Synaptic protein degradation underlies destabilization of retrieved fear memory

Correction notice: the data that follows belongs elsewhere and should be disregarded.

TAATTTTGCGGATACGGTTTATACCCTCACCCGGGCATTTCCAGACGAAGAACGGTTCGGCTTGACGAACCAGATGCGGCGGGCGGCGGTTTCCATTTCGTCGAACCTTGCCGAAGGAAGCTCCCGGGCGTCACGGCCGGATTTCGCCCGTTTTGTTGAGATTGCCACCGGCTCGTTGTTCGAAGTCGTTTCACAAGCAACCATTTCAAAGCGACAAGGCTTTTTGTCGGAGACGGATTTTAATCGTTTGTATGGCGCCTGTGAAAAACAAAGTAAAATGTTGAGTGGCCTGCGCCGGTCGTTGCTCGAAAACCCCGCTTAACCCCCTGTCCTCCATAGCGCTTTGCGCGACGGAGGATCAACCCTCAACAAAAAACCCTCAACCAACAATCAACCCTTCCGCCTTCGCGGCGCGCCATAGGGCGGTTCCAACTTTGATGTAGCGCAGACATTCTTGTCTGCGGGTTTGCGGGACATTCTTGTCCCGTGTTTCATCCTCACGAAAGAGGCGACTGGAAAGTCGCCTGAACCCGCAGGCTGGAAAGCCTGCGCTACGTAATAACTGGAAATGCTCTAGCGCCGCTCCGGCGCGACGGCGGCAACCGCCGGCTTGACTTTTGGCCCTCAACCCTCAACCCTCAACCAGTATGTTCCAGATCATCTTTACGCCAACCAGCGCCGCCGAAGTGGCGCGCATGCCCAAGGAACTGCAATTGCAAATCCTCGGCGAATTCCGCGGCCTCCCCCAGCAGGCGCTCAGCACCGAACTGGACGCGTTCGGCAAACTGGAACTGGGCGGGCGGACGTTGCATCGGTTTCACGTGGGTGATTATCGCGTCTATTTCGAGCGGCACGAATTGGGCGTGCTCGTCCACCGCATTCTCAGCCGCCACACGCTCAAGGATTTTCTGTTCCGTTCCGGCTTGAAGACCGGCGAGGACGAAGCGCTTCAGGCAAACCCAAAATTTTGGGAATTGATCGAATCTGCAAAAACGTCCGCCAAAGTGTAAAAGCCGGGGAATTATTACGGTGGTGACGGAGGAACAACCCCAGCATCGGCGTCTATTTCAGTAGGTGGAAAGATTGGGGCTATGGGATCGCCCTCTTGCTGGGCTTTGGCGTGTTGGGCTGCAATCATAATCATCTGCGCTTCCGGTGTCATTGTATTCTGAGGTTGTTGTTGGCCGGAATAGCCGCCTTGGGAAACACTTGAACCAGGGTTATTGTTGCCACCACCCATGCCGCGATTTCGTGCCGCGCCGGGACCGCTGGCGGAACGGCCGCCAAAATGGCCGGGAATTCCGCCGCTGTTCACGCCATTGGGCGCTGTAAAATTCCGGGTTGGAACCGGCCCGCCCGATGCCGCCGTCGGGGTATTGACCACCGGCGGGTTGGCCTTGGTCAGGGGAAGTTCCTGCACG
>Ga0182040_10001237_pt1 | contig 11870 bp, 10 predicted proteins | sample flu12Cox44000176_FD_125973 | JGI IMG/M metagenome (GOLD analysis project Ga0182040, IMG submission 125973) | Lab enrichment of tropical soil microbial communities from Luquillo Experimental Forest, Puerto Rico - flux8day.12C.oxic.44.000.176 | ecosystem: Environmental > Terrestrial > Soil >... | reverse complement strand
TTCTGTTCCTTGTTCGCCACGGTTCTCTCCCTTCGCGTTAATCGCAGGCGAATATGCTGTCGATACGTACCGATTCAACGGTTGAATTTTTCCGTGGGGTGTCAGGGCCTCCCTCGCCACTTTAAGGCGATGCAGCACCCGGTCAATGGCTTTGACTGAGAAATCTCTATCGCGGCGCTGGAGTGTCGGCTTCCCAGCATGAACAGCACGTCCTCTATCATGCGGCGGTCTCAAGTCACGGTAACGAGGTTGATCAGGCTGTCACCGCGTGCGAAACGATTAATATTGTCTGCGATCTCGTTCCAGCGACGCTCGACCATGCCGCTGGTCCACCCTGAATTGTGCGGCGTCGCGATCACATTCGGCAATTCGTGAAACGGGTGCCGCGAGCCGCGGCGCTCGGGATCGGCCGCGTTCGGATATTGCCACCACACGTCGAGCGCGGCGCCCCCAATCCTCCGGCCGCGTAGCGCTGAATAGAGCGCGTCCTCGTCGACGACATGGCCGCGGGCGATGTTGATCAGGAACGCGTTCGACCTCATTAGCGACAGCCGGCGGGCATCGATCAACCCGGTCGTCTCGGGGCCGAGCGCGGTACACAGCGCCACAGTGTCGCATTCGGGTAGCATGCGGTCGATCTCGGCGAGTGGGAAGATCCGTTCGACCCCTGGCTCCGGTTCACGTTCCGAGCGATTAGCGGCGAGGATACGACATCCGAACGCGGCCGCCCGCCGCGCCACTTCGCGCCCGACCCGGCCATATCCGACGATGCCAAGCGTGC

Reactivated memory undergoes a rebuilding process that depends on de novo protein synthesis. This suggests that retrieval is dynamic and serves to incorporate new information into preexisting memories. However, little is known about whether or not protein degradation is involved in the reorganization of retrieved memory. We found that postsynaptic proteins were degraded in the hippocampus by polyubiquitination after retrieval of contextual fear memory. Moreover, the infusion of proteasome inhibitor into the CA1 region immediately after retrieval prevented anisomycin-induced memory impairment, as well as the extinction of fear memory. This suggests that ubiquitin- and proteasome-dependent protein degradation underlies destabilization processes after fear memory retrieval. It also provides strong evidence for the existence of reorganization processes whereby preexisting memory is disrupted by protein degradation, and updated memory is reconsolidated by protein synthesis.